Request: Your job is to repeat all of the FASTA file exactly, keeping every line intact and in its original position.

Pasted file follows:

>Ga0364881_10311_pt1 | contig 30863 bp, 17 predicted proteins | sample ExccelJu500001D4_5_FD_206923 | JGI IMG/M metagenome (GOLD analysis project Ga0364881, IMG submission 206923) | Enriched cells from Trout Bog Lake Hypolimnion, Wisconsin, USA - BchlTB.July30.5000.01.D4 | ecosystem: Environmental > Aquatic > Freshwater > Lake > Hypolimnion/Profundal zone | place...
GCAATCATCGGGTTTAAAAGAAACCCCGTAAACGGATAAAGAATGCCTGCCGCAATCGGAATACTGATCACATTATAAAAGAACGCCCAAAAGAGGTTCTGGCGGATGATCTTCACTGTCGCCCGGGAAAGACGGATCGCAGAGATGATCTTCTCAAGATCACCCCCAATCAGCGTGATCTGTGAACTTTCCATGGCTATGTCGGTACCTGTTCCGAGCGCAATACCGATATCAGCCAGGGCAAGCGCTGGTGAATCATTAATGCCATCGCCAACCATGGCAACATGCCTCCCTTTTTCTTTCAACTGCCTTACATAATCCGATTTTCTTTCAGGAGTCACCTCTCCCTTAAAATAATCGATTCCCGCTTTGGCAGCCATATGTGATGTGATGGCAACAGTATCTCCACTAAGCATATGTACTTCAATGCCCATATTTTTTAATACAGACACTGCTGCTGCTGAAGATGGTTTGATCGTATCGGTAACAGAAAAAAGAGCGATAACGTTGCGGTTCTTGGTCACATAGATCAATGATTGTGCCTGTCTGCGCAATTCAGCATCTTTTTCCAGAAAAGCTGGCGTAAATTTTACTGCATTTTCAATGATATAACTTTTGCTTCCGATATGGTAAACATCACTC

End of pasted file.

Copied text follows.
>Ga0364881_10311_pt1 | contig 30863 bp, 17 predicted proteins | sample ExccelJu500001D4_5_FD_206923 | JGI IMG/M metagenome (GOLD analysis project Ga0364881, IMG submission 206923) | Enriched cells from Trout Bog Lake Hypolimnion, Wisconsin, USA - BchlTB.July30.5000.01.D4 | ecosystem: Environmental > Aquatic > Freshwater > Lake > Hypolimnion/Profundal zone | place...
GCAATCATCGGGTTTAAAAGAAACCCCGTAAACGGATAAAGAATGCCTGCCGCAATCGGAATACTGATCACATTATAAAAGAACGCCCAAAAGAGGTTCTGGCGGATGATCTTCACTGTCGCCCGGGAAAGACGGATCGCAGAGATGATCTTCTCAAGATCACCCCCAATCAGCGTGATCTGTGAACTTTCCATGGCTATGTCGGTACCTGTTCCGAGCGCAATACCGATATCAGCCAGGGCAAGCGCTGGTGAATCATTAATGCCATCGCCAACCATGGCAACATGCCTCCCTTTTTCTTTCAACTGCCTTACATAATCCGATTTTCTTTCAGGAGTCACCTCTCCCTTAAAATAATCGATTCCCGCTTTGGCAGCCATATGTGATGTGATGGCAACAGTATCTCCACTAAGCATATGTACTTCAATGCCCATATTTTTTAATACAGACACTGCTGCTGCTGAAGATGGTTTGATCGTATCGGTAACAGAAAAAAGAGCGATAACGTTGCGGTTCTTGGTCACATAGATCAATGATTGTGCCTGTCTGCGCAATTCAGCATCTTTTTCCAGAAAAGCTGGCGTAAATTTTACTGCATTTTCAATGATATAACTTTTGCTTCCGATATGGTAAACATCACTC